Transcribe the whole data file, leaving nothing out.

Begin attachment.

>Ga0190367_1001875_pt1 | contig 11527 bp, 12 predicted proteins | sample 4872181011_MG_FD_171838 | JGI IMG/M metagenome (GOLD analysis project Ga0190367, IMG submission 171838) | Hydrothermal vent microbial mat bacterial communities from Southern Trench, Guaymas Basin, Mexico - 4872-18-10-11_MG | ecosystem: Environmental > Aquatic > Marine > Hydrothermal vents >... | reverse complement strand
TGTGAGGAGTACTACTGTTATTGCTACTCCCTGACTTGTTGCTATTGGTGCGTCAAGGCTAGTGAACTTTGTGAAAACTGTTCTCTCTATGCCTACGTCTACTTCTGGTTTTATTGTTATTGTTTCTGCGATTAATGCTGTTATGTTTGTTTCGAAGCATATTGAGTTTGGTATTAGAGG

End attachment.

>Ga0190367_1001875_pt1 | contig 11527 bp, 12 predicted proteins | sample 4872181011_MG_FD_171838 | JGI IMG/M metagenome (GOLD analysis project Ga0190367, IMG submission 171838) | Hydrothermal vent microbial mat bacterial communities from Southern Trench, Guaymas Basin, Mexico - 4872-18-10-11_MG | ecosystem: Environmental > Aquatic > Marine > Hydrothermal vents >... | reverse complement strand
TGTGAGGAGTACTACTGTTATTGCTACTCCCTGACTTGTTGCTATTGGTGCGTCAAGGCTAGTGAACTTTGTGAAAACTGTTCTCTCTATGCCTACGTCTACTTCTGGTTTTATTGTTATTGTTTCTGCGATTAATGCTGTTATGTTTGTTTCGAAGCATATTGAGTTTGGTATTAGAGG